Incoming Rotary International President Ian Riseley is challenging clubs to make a positive environmental impact in the new Rotary year by planting trees. He would like one tree planted for every Rotarian. That will be over One Million trees.
Every club is being asked to name an Environmental Sustainability contact. They will get ideas and resource information from our District Environmental Sustainability Chair:
Mark your calendars now to attend the 6th Annual Global Run 4 Water, Sun Sept 24, 4:00 pm at the WakeMed Soccer Field, Cary.
The over $61,000 in proceeds generated by the run have gone to supporting water and sanitation projects in Bolivia, Dominican Republic, Guatemala, Haiti, Honduras, India, Lebanon, Peru, Tanzania and Uganda.
This is a District event and all clubs are encouraged to have runners or teams participating in the popular 1 Mile Water Carry Challenge.
For more details contact Scott Rossi at firstname.lastname@example.org or 919-467- 2632.
Greetings from Edinburgh,
Spring has sprung! We’ve had a few weeks of lovely weather and the sun is setting later and later. The city is absolutely gorgeous.
All is well here. I’ve started at my dissertation placement in Glasgow, at Child Poverty Action Group, and I’m really enjoying it so far. The staff are wonderful and extremely knowledgeable. My first step is to get a handle on social security policy in the United Kingdom, and in Scotland specifically; a lot has happened with welfare reform over the past seven years. The focus of the dissertation will be how these changes have affected low-income families in Scotland, so I will be analyzing 16 interviews with four individuals/families that the organization, in partnership with a professor at the University of Edinburgh, have conducted. Depending on the results of the research, my dissertation may be used to help CPAG offer the Scottish government policy advice on the future of social welfare reform. It’s very exciting! I commute to the office on Wednesdays and Thursdays and work from Edinburgh campus the rest of the week.
Aside from my dissertation work, I’ve had a little time to do some traveling/sight-seeing, most notably in Peebles and York. Peebles is a very small town in the Scottish borders, about 20 miles south of Edinburgh. It’s quiet and charming, and surrounded by stunning countryside and many scenic walking trails.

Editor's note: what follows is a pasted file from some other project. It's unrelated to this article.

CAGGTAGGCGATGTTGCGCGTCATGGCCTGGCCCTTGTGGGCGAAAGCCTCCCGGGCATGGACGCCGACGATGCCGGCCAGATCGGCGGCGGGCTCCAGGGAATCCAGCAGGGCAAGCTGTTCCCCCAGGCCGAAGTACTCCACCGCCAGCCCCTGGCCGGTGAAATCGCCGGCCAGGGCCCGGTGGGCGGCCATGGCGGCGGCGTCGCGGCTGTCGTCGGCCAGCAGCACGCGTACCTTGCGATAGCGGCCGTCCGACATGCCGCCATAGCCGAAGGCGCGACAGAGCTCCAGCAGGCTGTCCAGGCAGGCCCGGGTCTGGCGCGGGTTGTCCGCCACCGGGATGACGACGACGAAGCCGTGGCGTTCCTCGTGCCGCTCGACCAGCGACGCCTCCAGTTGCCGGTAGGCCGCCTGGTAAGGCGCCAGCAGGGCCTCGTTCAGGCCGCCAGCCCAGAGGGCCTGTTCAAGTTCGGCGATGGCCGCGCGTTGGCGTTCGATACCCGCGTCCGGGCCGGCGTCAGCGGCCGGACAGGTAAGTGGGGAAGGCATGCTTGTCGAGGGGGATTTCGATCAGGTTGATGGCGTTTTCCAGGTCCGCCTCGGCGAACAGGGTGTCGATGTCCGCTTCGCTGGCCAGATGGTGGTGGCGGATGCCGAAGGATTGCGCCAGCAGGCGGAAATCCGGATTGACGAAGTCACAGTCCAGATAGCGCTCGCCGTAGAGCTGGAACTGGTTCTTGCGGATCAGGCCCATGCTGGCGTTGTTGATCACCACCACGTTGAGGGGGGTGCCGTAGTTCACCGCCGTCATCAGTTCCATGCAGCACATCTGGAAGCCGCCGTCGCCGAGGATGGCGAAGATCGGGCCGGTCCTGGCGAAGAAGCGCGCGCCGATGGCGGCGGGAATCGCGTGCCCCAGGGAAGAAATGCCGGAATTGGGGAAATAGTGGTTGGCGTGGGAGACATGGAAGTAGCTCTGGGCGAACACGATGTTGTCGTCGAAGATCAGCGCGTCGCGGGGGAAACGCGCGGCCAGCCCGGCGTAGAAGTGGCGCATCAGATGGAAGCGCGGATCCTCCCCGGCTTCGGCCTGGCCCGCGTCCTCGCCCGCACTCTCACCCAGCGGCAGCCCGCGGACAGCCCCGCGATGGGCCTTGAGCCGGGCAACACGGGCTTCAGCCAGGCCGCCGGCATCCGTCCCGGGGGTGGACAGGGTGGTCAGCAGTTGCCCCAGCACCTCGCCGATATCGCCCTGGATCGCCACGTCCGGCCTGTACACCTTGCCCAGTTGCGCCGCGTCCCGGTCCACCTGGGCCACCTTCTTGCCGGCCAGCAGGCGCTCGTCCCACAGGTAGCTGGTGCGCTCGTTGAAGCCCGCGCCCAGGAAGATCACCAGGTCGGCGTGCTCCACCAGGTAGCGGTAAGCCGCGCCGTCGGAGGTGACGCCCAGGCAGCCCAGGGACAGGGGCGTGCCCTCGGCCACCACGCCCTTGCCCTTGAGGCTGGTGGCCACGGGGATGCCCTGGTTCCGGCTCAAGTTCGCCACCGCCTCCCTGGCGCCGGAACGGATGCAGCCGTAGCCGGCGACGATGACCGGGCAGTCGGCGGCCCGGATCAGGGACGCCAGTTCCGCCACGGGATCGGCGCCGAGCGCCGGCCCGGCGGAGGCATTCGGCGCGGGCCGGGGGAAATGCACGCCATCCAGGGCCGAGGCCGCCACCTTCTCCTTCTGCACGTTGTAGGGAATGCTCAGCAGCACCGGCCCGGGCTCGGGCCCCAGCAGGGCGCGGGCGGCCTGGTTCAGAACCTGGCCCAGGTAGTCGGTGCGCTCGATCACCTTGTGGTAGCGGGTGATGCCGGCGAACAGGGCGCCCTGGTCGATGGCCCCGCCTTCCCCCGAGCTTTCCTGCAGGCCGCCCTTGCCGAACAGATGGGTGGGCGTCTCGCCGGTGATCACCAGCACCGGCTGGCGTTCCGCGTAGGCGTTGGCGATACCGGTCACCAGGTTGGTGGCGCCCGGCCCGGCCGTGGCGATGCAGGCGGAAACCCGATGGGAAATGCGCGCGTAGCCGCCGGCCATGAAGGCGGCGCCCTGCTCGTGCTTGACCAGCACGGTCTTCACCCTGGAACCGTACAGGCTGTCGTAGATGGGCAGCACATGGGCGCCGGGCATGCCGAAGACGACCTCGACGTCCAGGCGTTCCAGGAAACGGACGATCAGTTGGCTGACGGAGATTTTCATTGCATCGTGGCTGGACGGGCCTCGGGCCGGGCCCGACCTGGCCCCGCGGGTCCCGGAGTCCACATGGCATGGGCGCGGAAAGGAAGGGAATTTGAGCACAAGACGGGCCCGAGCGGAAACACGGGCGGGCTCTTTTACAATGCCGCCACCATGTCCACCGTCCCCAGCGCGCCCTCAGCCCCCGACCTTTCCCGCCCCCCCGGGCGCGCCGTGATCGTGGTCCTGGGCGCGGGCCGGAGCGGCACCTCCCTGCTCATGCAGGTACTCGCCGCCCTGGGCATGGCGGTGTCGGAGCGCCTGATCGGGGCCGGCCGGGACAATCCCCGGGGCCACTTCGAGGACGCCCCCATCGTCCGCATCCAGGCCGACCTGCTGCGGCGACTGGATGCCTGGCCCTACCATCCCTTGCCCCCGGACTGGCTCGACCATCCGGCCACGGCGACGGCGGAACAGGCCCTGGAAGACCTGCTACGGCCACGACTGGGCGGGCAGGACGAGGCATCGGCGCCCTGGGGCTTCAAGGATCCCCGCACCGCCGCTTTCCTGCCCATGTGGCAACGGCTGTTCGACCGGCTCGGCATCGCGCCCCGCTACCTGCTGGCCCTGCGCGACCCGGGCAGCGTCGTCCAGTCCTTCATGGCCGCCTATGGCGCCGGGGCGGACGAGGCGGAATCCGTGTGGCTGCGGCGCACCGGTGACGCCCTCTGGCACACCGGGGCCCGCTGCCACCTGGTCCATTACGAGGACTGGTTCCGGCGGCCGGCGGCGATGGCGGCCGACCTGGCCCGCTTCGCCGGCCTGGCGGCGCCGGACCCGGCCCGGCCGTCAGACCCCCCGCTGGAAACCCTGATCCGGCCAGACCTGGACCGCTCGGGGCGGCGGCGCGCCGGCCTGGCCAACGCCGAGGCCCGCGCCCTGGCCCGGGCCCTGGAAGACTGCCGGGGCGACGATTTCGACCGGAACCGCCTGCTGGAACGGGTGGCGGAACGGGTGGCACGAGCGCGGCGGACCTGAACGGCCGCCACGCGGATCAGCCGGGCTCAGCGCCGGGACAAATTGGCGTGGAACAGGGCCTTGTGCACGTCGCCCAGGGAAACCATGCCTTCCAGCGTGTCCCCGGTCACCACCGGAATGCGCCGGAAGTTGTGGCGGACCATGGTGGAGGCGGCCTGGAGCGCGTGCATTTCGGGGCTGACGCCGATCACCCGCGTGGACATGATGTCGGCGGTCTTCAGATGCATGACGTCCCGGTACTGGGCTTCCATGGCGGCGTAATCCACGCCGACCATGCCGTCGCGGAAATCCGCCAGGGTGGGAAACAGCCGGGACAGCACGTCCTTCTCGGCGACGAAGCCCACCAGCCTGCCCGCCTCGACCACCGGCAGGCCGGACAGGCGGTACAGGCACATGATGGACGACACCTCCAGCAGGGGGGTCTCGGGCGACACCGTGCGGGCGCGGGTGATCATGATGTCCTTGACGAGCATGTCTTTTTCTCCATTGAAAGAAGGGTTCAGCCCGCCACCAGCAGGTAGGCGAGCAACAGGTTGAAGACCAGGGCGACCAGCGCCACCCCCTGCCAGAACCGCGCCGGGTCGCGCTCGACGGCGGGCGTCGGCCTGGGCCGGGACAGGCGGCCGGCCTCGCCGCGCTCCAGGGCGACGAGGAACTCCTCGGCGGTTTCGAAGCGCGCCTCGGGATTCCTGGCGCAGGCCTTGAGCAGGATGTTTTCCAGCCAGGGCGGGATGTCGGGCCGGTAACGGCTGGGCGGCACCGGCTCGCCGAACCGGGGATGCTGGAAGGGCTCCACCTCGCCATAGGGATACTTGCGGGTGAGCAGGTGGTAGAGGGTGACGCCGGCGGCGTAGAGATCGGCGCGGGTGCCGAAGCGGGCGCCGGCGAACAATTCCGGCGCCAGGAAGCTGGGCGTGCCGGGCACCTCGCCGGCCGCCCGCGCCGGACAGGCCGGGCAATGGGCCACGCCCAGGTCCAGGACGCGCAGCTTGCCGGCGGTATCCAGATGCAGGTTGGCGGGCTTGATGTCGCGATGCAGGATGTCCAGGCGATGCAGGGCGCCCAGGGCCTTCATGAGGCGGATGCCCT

York is one of the oldest towns in England, and although it’s also small, there’s a lot to see. The York Minster (largest cathedral in northern Europe), Castle Howard, the Shambles (a street of old buildings, some from the 14th century), the remainder of the castle wall, and any one of the many cafes and restaurants lining the river are all highlights. It’s a lovely, vibrant place.
That’s all from me this month. Hope you are all well!
The Excellence Awards are sponsored annually by the Wake Tech Foundation, which receives and administers private sector funds for college programs.
The Individual Spirit of Giving award was given to the Cary-Kildaire Rotary Club, whose members have been supporting student scholarships for 23 years. The scholarships, valued at $2,400 each, are awarded each year to two high-achieving students from the Cary/Apex area. The Cary-Kildaire Rotary Club also holds fundraising events throughout the year. The club has contributed nearly $90,000 and helped more than 50 students complete their education at Wake Tech.
North Raleigh Rotary Club presented a check to the Carolina Small Business Development Fund to support their innovative program Launch Raleigh.
In the picture are President Scott Tarkenton (left), Past District Governor and Past President Matthew Kane, Lenwood Long, President, Carolina Small Business Development Fund and Germaine McIver-Cherry, Associate Director of Business Services at Carolina Small Business Development Fund.
The Rotary Club of East Chapel Hill, lead by Team Leader, Ray Tseng, completed a week long medical and dental service project to treat over 1,000 children at the Nueva Vida Clinic, Nicaragua with a brigade of 33 Rotarians from multiple Rotary Clubs and volunteers from multiple states.